Q.: At retirement, is it a good idea to take a Final Withdrawal (FW) from the retirement system? F. G.
A.: Yes, it is. In order to receive the maximum FW, your retirement account must have no outstanding loans. Your FW is limited to 75 percent of your retirement savings account (90 percent for cops and firefighters). First and foremost, the FW should be used to pay-off all outstanding debts, insofar as you should be debt-free at retirement (excluding the mortgage on your primary residence). When used in this fashion, the FW is taxable income in the year of the FW.
Assuming you do not need the FW to pay-off debt, the FW is to be used to promote your retirement security. This is accomplished by executing a rollover to a Traditional IRA or a Roth IRA.
Rollovers to a Traditional IRA are tax-free at retirement but will be, starting at age 72, subject to annual taxable Required Minimum Distributions (RMDs) for the remainder of your life. These RMDs tend to increase as we age. The alternative is to, at retirement, roll over the FW to a Roth IRA, which is a taxable event in the year of the FW. The Roth IRA, however, is not subject to taxable RMDs at age 72 and qualified distributions from the Roth IRA are tax-free to the Roth IRA owner and to the spouse-beneficiary of the Roth IRA owner.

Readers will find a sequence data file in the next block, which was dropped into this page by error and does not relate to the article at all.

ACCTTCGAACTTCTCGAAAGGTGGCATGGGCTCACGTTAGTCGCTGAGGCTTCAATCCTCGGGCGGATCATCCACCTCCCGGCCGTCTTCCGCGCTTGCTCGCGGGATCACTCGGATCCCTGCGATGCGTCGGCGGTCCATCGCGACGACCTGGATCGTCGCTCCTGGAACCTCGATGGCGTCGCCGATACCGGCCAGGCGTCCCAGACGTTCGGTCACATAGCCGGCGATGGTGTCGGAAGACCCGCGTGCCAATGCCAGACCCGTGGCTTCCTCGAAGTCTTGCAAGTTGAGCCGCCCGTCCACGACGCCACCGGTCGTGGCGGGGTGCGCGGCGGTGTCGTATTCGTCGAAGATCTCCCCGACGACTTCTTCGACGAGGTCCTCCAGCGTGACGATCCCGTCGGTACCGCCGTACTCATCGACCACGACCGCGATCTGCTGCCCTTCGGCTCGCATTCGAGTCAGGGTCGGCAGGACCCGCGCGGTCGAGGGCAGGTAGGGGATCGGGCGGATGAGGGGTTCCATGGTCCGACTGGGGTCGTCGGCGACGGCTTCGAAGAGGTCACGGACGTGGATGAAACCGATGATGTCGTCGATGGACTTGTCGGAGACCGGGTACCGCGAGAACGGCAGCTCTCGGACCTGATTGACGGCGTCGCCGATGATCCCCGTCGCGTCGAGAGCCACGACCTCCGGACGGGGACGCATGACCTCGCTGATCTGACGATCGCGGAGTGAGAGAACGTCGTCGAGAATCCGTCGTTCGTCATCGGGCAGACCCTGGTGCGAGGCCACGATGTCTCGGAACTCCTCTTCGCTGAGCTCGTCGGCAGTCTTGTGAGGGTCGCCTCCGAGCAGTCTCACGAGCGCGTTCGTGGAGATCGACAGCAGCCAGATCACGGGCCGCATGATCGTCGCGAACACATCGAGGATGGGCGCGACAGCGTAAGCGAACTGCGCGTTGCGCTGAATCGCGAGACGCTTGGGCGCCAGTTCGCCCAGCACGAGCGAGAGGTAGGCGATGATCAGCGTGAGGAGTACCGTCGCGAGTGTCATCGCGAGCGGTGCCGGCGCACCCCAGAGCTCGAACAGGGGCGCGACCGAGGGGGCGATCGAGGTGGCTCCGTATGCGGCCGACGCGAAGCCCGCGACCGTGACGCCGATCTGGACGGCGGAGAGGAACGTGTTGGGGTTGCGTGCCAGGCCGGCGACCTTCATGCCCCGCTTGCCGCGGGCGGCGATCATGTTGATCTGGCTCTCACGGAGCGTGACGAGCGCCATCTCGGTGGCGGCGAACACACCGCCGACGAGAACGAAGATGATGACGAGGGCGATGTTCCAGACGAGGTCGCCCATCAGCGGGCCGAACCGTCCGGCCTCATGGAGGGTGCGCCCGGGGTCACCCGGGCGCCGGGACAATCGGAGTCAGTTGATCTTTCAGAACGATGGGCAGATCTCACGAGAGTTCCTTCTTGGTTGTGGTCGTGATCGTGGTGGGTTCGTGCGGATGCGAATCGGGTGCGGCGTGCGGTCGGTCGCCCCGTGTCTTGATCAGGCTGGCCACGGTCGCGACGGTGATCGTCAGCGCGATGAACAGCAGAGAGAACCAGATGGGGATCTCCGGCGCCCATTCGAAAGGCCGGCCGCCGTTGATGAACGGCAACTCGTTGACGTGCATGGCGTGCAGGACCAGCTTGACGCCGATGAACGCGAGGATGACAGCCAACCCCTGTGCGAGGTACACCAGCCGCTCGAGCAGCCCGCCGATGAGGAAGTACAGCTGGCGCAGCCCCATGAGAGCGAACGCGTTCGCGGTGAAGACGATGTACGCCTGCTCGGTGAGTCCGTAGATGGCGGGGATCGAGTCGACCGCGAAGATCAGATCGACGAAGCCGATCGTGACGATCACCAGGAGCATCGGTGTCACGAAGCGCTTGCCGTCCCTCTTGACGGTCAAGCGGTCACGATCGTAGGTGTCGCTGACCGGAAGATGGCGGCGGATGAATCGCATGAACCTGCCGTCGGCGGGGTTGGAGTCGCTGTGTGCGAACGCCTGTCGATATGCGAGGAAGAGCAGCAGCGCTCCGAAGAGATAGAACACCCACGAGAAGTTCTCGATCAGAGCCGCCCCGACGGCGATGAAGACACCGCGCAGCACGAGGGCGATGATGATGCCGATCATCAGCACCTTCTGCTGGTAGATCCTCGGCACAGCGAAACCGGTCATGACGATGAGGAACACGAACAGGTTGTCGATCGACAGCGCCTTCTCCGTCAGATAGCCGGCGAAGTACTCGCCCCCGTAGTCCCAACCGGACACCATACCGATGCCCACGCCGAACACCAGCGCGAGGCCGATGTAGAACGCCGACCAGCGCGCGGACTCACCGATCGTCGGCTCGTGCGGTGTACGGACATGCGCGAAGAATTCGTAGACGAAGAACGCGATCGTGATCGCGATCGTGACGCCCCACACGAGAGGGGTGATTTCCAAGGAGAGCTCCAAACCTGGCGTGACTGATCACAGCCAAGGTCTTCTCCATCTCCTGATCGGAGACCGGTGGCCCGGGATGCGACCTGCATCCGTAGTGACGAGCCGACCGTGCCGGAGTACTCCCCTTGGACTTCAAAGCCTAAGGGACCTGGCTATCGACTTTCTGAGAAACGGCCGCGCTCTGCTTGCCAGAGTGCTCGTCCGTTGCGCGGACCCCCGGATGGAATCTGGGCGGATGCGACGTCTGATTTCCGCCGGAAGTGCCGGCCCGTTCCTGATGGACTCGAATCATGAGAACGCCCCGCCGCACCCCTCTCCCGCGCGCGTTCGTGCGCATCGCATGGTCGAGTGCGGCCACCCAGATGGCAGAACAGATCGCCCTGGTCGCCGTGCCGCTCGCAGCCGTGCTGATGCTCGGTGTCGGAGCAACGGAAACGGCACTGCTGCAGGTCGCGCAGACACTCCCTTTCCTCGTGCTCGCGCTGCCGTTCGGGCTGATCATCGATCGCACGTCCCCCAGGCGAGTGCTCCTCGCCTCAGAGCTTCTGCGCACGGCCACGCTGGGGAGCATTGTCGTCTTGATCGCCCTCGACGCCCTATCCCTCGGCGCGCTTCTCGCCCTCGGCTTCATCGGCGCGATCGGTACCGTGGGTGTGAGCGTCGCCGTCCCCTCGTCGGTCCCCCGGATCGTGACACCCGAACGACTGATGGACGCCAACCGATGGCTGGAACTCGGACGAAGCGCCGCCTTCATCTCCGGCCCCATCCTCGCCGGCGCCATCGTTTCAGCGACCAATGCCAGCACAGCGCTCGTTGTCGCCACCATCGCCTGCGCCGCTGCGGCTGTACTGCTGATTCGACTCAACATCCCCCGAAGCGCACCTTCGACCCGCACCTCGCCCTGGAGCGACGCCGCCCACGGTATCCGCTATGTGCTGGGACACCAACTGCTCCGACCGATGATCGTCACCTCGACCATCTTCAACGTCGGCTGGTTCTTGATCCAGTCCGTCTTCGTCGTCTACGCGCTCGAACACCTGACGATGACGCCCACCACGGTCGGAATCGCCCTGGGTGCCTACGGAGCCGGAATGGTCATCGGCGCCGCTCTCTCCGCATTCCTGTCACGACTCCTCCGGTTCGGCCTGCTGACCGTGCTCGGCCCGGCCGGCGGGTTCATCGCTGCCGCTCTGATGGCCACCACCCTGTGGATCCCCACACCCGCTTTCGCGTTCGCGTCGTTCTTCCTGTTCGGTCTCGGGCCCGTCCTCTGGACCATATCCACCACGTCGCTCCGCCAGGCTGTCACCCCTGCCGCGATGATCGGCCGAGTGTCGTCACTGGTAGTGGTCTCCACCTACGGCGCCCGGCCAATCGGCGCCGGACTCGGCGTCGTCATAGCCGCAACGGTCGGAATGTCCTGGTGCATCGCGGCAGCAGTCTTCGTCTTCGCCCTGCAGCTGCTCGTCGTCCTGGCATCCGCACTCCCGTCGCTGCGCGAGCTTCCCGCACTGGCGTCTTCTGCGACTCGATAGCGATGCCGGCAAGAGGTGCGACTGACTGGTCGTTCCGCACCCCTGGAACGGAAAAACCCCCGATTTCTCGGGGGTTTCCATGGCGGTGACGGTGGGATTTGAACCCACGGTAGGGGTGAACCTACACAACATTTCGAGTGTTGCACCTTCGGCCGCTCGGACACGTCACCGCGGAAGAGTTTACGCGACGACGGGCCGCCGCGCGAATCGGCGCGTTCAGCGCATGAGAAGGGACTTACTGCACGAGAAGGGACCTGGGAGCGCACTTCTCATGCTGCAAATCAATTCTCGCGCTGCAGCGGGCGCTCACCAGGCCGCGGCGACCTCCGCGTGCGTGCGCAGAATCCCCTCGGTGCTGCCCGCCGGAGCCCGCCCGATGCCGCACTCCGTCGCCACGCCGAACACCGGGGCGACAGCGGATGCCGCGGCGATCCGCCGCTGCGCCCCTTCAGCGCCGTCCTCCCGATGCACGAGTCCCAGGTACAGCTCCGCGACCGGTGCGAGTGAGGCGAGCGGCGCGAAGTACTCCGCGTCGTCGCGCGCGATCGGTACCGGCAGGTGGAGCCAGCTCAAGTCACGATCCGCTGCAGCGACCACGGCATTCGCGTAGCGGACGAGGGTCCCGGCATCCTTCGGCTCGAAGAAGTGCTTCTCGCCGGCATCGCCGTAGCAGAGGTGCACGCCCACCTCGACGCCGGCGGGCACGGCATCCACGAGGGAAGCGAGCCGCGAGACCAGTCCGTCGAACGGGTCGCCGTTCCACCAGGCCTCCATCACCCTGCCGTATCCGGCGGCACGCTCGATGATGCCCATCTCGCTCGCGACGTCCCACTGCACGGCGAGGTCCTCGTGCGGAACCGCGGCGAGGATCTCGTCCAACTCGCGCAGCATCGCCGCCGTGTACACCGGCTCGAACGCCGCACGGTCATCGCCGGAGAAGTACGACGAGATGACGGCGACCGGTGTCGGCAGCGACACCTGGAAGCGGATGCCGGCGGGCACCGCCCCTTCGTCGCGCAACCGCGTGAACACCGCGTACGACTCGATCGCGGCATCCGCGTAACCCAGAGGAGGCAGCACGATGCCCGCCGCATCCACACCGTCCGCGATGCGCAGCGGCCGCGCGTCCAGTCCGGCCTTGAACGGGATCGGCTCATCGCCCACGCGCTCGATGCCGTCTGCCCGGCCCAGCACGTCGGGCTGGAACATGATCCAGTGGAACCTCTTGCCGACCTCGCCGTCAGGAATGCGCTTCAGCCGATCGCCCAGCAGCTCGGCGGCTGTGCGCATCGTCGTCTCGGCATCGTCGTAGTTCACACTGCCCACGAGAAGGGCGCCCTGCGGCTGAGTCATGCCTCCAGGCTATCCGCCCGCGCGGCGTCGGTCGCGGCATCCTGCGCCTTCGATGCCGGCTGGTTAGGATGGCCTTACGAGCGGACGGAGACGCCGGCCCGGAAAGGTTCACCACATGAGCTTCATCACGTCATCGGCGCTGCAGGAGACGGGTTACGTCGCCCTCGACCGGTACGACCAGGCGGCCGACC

Of Note: FWs, regardless of what you do with the withdrawal, will permanently reduce your guaranteed retirement allowance. This is a fair trade-off because, should you not take a FW, the retirement system will simply give you more lifetime income, which ceases upon your death or the death of your joint-annuitant. When the FW is rolled into a Traditional IRA or a Roth IRA, you get a double-edge saw: retirement income and an opportunity for investment growth.
As always I welcome your questions.
Mr. Frank is a fee-only Retirement Financial Planner and a retired city high school Teacher of Accounting. He can be reached by phone at (732) 536-9472, or via email at firstname.lastname@example.org.
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